I think the idea of doing the SB in an untimed, deliberate manner with lots of note taking and review, is an excellent idea. The same goes for the AAMC Sample Test, because neither resource gives you a scaled score. Further, I admonish you to do your own research. I would never lump Altius practice tests with the others listed by the previous poster--they are GOLD for my students and--ironically--are all about AAMC thinking, critical reasoning, data analysis, etc., not about details or minutia (minus the silly Psych-Soc section; the AAMC itself needs to get off the memorization train for Psych-Soc).

I have no idea what your actual conceptual knowledge is like. You did a lot of content review, but did you UNDERSTAND what was happening at the molecular or atomic level. Could you have taught those concepts back to a friend who is a music major? Could you visual and/or draw out every concept? This is the kind of mastery you need for the MCAT--several major steps beyond familiarity or memorization.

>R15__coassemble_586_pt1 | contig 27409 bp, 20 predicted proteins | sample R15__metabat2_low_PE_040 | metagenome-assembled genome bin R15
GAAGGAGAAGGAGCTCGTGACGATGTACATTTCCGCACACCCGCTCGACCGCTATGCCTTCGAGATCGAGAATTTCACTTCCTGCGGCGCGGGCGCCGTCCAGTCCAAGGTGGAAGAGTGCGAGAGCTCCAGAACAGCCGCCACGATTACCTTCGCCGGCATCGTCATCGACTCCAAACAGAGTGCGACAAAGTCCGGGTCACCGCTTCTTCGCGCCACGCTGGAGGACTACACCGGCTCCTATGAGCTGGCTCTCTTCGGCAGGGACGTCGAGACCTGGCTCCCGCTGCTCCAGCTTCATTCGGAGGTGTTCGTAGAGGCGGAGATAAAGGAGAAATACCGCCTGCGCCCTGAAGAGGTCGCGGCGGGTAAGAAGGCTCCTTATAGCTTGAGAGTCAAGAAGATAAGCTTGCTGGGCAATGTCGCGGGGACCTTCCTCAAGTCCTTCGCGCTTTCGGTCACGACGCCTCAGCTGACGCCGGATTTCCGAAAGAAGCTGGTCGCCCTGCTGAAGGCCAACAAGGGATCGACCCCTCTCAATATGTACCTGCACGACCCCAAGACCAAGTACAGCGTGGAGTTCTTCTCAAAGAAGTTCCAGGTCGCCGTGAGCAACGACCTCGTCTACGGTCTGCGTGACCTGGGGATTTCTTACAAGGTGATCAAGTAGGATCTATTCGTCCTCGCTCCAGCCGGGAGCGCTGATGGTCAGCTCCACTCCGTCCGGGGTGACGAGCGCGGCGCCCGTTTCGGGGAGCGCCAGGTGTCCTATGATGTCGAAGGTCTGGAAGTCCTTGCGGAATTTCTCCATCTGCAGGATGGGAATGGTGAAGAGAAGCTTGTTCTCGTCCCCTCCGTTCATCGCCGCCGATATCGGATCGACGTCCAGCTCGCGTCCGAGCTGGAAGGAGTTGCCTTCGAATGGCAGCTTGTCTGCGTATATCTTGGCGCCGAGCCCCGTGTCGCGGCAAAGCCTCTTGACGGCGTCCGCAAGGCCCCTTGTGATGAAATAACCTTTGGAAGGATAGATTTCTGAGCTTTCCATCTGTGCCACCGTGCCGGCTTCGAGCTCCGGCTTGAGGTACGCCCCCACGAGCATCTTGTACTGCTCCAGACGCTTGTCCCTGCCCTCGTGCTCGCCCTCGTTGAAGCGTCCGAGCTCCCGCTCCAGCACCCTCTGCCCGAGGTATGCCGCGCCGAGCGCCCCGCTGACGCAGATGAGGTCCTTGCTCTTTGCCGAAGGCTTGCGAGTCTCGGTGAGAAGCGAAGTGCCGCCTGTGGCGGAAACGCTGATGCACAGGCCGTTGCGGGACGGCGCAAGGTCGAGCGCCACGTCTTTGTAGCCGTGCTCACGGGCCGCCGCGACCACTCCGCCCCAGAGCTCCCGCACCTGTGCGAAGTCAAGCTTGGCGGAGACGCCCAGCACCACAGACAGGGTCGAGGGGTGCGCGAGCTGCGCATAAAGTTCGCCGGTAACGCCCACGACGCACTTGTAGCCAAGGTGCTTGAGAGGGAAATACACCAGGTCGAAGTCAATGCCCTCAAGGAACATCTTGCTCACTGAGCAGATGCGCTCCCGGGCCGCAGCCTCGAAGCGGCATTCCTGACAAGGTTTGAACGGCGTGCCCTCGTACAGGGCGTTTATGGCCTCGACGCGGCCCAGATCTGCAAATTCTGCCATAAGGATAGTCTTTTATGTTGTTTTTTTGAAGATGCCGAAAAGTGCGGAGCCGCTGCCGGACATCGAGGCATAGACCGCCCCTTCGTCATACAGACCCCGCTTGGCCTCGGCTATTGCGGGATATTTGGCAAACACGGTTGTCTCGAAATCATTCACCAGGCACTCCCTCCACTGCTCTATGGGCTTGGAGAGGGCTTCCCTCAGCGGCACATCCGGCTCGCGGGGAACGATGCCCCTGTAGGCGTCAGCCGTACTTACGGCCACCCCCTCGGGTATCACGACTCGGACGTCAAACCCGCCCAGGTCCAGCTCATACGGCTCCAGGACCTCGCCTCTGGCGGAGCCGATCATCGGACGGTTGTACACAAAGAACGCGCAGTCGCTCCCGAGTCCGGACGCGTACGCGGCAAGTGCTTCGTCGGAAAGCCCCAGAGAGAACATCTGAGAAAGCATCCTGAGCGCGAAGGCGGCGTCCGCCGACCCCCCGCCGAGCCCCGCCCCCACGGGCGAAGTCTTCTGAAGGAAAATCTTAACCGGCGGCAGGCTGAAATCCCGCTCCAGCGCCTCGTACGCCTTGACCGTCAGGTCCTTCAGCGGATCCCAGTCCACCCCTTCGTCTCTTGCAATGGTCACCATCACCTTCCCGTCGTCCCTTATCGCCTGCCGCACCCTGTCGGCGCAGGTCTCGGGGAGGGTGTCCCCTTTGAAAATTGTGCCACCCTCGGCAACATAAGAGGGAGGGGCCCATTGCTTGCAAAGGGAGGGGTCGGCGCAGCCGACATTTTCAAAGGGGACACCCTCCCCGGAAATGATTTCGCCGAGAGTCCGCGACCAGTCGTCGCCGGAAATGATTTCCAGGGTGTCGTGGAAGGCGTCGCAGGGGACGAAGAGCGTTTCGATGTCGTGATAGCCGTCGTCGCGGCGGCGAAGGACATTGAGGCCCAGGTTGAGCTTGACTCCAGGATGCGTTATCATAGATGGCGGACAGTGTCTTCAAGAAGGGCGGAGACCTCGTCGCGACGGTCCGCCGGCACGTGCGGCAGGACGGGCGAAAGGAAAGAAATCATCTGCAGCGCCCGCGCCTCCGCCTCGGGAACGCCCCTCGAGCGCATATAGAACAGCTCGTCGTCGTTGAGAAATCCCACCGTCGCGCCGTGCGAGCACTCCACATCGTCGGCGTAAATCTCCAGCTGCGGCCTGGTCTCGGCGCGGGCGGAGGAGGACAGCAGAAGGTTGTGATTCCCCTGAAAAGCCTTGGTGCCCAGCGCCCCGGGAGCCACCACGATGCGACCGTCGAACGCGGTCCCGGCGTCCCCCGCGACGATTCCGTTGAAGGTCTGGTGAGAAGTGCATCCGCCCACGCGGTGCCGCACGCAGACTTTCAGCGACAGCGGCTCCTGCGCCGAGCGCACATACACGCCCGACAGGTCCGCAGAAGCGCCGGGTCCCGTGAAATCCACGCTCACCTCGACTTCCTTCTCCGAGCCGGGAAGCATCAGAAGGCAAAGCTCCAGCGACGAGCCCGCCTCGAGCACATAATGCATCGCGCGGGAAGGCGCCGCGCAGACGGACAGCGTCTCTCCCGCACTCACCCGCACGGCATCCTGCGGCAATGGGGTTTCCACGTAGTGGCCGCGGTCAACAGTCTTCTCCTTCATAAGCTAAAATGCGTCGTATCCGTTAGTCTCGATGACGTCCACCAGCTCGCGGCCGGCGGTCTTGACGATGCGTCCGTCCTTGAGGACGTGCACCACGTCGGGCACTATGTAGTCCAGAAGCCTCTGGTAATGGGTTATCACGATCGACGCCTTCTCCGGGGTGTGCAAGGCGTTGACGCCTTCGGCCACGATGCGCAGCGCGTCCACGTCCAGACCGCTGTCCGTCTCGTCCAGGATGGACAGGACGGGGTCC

Whatever you do or don't do regarding content, I doubt you have mastered the exam itself. The AAMC only asks about 40 different science questions. There are limitless topics about which they could ask, but they always structure the question after one of a set of fairly consistent, repeating QUESTION BLUEPRINTS. To do well, you must become COMFORTABLE with those question types--as well as dissecting the ACRONYM-LADEN passages that accompany them. By doing A LOT of accurate full-length exams, you gain experience with each question type. By dissecting each passage down to its most simple components, you become familiar with the kinds of information you must get from a passage.